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A Short Discussion by Debra Des Vignes,

Founder of the Indiana Prison Writers Workshop

and Chris Lafave, Curator of the Kurt Vonnegut Museum and Library



The Indiana Prison Writers Workshop invited Chris Lafave, curator with the Kurt Vonnegut Museum and Library (KVML) to the Correctional Industrial Facility (CIF) in Pendleton, Ind., on January 16 to share the good work of Hoosier author Kurt Vonnegut.

On behalf of KVML, Chris handed out complimentary copies of Vonnegut’s most famous novel, Slaughterhouse-Five to each of the offenders enrolled in the creative writing workshop. Vonnegut, held in prison himself after his capture in WWII, understood the hopelessness that incarceration breeds, and it’s the work of the Indiana Prison Writers Workshop to help remedy this dynamic by improving the lives of those incarcerated through writing and expression. It seemed especially fitting to introduce this particular book at this particular time, as 2019 marks the 50th anniversary of the publication of this masterpiece, which focuses on incarceration and the absurdities of war and life in general. Vonnegut experienced many absurdities in life, as have the participants in the workshop.


There is a lot of absurdity in Slaughterhouse-Five. The inmates seemed to really relate to Vonnegut’s life story of very intense trials and tribulations because they’ve experienced similar situations. They sympathized with the tragedies Vonnegut faced in his life (war, death by probable suicide of his mother, the effects of the Great Depression on his family, the loss of his sister to cancer and her husband two days earlier in a train accident, and much more). They also appreciated his somewhat rebellious spirit. The men especially liked hearing that Vonnegut was a failed SAAB dealer who refused to let potential buyers test drive the cars. Instead, HE drove and scared any would-be customers away. That got some laughs from the inmates.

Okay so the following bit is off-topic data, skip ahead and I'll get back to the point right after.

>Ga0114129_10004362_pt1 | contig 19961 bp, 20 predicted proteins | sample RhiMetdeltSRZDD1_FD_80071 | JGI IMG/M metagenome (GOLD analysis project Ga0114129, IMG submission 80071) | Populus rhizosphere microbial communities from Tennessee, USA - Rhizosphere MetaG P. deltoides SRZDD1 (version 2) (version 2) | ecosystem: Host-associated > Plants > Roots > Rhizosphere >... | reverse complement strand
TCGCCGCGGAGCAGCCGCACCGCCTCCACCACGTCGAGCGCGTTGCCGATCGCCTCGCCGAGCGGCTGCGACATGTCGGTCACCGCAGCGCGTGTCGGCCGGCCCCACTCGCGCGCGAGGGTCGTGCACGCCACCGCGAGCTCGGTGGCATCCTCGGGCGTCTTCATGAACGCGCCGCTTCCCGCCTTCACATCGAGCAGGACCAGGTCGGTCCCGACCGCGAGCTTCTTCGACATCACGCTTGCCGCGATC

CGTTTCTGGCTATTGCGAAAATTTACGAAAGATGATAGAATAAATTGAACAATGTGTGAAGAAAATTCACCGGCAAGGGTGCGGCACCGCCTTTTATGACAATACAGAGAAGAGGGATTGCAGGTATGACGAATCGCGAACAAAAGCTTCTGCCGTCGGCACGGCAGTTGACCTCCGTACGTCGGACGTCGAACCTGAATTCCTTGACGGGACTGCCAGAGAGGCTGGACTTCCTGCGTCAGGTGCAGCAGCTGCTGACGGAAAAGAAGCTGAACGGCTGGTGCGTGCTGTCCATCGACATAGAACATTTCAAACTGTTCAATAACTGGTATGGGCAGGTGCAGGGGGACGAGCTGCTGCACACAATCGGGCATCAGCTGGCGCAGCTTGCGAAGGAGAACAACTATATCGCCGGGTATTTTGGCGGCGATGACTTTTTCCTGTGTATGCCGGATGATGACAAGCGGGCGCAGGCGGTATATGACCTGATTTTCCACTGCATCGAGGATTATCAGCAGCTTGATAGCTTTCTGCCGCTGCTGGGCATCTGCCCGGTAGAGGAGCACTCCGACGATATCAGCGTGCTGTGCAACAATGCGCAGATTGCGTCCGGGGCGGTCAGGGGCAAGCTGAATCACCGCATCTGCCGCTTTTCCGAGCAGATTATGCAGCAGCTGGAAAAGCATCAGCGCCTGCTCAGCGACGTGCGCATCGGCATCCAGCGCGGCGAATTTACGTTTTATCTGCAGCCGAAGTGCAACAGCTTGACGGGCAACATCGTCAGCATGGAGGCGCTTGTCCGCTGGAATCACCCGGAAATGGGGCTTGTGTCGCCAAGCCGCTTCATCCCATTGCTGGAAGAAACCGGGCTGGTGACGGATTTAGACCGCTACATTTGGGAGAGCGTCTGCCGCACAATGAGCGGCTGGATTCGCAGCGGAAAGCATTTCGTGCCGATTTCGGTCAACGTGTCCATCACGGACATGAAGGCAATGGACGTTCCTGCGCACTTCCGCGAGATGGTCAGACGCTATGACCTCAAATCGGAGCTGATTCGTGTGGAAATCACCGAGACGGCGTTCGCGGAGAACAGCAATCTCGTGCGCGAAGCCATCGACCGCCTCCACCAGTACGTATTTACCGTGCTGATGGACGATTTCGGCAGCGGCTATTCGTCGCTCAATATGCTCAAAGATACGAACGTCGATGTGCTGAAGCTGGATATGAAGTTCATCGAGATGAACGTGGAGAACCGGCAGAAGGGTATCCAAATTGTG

Humor was important to Vonnegut. I tried to use examples in the novel of humor being used to explain painful parts of life, and I read out loud the entire series where the main character, Billy Pilgrim,  watches a movie backwards, which means the war ends, and everyone who is dead is alive again, and then … babies.


I’m a former journalist, and I decided to create the Workshop in January 2018 to engage offenders in self-reflective, intellectual, and therapeutic writing through weekly writing prompts, access to meaningful literature, and discussions like the one Chris held.


We talked about various writing techniques and styles; about using dashes to create longer pauses than commas.  Debra suggested we write a quote on the wall, and after a few laughs about how nearly every quote in the novel deserves about a page of context, we settled on:

“There is nothing intelligent to say about a massacre.”

It’s true, that’s one of my favorite lines in the novel.